June 2015

Alluvium's second cohort of IWC leaders

29.06.2015 - Posted by Adam Neilly
Are you a project champion or an enabling leader? Do you strive to inspire a shared vision and challenge the process? These are just some of the questions I spent time considering during a recent 4 day training intensive — the introduction to my 6 month participation in the International Water Centre’s (IWC) leadership short course.

Alluvium group on lawns of University of Queensland during IWC leadership course

The second cohort of Alluvium IWC leaders at Uni of Qld. From left: Leonie Duncan, Katie Fletcher, Brett Twycross, Karen White, Dan O'Halloran, Alexa McAuley, Andre Taylor (IWC), Adam Neilly, Andrew McMillan

The course has been tailored especially for Alluvium staff. This year’s participants included Alexa and Andrew from Sydney; Karen, Leonie and Dan from Melbourne; Katie from Brisbane; and Brett and I from Townsville — a mix of engineers, social scientists and environmental scientists.

The learnings from the course varied for each individual, but I can say with absolute confidence that everyone’s view of leadership was fundamentally changed. Dr Andre Taylor, the course leader and IWC Leadership Specialist, expertly delivered 3 days of learning about leadership. One of the major themes being that you don’t need to be in a position of authority to exercise leadership – you can lead regardless of your position in an organisation, you just need the right tools to do so. In essence, leadership is about taking a role in influencing change. Alluvium’s CEO, Dr Matt Francey, and Mr Dough Yuille, the World Wildlife Fund’s Brisbane policy manager for freshwater, were guest speakers; each sharing their own unique past experiences and valuable insights into leadership in the water industry.

“…you don’t need to be in a position of authority to exercise leadership – you can lead regardless of your position in an organisation, you just need the right tools to do so."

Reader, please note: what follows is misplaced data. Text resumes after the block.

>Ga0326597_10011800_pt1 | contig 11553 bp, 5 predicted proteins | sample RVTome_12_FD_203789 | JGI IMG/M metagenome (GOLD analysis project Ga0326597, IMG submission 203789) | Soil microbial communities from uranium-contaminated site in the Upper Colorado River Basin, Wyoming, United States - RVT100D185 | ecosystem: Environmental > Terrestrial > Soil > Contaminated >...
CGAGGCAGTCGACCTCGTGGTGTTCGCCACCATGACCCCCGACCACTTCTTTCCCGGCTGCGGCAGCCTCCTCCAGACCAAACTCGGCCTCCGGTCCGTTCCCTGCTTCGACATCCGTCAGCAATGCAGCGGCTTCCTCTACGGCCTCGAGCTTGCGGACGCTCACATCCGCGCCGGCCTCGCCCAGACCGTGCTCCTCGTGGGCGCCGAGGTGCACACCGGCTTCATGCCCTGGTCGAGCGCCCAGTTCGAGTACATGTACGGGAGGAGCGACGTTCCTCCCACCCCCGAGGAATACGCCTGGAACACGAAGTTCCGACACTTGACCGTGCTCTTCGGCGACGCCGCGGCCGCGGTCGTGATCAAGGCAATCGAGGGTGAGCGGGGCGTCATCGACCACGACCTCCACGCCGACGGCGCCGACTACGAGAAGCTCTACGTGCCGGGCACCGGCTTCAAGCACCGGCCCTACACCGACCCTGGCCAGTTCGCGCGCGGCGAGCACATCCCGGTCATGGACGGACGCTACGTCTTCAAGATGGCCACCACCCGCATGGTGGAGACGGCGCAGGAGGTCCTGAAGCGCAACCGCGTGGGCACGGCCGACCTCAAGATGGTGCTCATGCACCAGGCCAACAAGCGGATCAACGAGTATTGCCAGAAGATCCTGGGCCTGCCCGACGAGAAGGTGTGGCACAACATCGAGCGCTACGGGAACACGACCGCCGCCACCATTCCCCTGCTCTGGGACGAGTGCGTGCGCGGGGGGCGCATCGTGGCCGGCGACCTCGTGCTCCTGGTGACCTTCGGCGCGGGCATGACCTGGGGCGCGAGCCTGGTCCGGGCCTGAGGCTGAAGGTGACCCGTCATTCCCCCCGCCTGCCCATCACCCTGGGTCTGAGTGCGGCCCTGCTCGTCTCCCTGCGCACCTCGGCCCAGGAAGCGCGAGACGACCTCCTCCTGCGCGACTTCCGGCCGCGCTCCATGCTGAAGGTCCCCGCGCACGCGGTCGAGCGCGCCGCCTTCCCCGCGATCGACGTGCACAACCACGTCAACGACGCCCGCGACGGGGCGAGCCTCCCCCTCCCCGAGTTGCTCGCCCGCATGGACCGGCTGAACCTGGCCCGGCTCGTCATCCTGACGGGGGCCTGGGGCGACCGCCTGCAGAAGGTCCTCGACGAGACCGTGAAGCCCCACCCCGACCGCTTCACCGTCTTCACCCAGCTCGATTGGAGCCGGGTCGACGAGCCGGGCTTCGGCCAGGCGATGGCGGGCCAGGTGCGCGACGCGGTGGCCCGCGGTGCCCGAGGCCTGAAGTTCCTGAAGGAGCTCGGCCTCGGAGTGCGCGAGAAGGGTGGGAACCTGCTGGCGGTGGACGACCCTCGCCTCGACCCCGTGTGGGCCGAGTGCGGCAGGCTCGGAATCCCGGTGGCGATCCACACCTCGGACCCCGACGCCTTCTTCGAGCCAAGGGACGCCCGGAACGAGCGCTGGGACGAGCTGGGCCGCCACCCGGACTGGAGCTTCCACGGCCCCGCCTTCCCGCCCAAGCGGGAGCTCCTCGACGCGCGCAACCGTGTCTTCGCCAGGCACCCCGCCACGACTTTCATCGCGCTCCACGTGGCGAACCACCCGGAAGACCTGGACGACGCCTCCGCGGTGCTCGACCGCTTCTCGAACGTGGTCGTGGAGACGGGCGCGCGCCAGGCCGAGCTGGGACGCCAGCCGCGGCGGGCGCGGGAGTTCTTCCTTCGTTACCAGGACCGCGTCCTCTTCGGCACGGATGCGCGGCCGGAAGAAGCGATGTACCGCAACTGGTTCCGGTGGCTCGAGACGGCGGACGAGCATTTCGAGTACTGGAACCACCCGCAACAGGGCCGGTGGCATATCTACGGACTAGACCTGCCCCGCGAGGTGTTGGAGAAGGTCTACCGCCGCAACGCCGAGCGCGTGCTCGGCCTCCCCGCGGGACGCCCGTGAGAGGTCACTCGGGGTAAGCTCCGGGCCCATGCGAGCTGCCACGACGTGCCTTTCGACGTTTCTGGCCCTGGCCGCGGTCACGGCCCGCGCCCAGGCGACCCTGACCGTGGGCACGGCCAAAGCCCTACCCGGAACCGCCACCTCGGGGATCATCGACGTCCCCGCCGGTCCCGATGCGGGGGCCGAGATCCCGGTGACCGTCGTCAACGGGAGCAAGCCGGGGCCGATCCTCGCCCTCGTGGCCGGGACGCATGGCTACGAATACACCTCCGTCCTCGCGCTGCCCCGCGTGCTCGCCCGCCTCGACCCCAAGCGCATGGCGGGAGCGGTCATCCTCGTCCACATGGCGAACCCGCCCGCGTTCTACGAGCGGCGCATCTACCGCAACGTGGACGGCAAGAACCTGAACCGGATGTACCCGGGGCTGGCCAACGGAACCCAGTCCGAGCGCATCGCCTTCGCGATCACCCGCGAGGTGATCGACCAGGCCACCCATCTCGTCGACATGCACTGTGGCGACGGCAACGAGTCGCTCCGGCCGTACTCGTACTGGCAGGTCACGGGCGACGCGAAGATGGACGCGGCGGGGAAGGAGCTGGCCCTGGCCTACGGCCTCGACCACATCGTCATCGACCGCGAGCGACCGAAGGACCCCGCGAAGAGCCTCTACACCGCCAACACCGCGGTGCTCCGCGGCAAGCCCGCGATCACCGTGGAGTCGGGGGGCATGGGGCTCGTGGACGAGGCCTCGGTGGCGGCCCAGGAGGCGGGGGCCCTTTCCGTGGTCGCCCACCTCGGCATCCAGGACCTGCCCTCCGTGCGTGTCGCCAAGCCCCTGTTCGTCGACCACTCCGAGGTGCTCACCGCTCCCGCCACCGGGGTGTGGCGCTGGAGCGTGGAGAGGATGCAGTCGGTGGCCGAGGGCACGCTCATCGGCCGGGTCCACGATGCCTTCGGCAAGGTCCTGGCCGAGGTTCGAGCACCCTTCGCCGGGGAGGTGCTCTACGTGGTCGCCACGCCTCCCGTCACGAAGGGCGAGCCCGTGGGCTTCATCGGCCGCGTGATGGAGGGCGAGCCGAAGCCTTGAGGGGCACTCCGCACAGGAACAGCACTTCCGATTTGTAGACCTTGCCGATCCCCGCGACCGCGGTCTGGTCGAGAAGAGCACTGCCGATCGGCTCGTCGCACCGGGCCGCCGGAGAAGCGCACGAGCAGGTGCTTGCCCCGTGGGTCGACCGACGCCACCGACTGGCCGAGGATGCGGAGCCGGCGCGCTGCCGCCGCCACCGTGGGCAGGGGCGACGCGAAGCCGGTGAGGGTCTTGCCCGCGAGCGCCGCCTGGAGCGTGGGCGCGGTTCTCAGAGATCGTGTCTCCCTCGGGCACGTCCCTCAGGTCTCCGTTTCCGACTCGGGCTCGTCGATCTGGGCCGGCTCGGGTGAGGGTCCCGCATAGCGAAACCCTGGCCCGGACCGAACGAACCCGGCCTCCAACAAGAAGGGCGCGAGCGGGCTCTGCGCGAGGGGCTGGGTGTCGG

On day 4 we explored the concept of systems thinking and how various techniques could be applied to complex, messy problems to help arrive at solutions that we may have otherwise not considered. Dr Brian McIntosh, Senior Lecturer in Integrated Water Management at the IWC, had us drawing on butcher’s paper with thick whiteboard markers and sticking post-it notes on the walls in order to tackle real and messy problems that each of us were grappling with in our work lives. The engineers in the room initially had major reservations (as these tools are entirely foreign to us) but the results spoke for themselves, often resulting in a complete reframing of our view of the messy problem and some truly remarkable insights. We’re now converts to these techniques, so don’t be surprised if you see some (truly awful) butcher’s paper drawings and post-it notes on the walls of an Alluvium office should you come in for a visit.

The initial training session is complete, but the course doesn’t end there. We’re now working on our Individual Leadership Development Plans, which will guide us in improving our leadership capabilities over the next 6 to 12 months. We will also have regular coaching sessions with Dr Andre Taylor and peer support discussions with each other to keep us on the right path and further our learning, culminating in another 2 day visit to the University of Queensland later in the year.

I commend Alluvium for investing in this development opportunity for its staff and I look forward to putting the learning into practice for the benefit of our clients, the company and the broader industry.

Ipswich Integrated Water Strategy nominated for a Healthy Waterways award

17.06.2015 - Posted by Dan O'Halloran
Learning that the Ipswich City Council’s Integrated Water Strategy is in the running for a Queensland 2015 Healthy Waterways Award has made my day [see the nomination here.]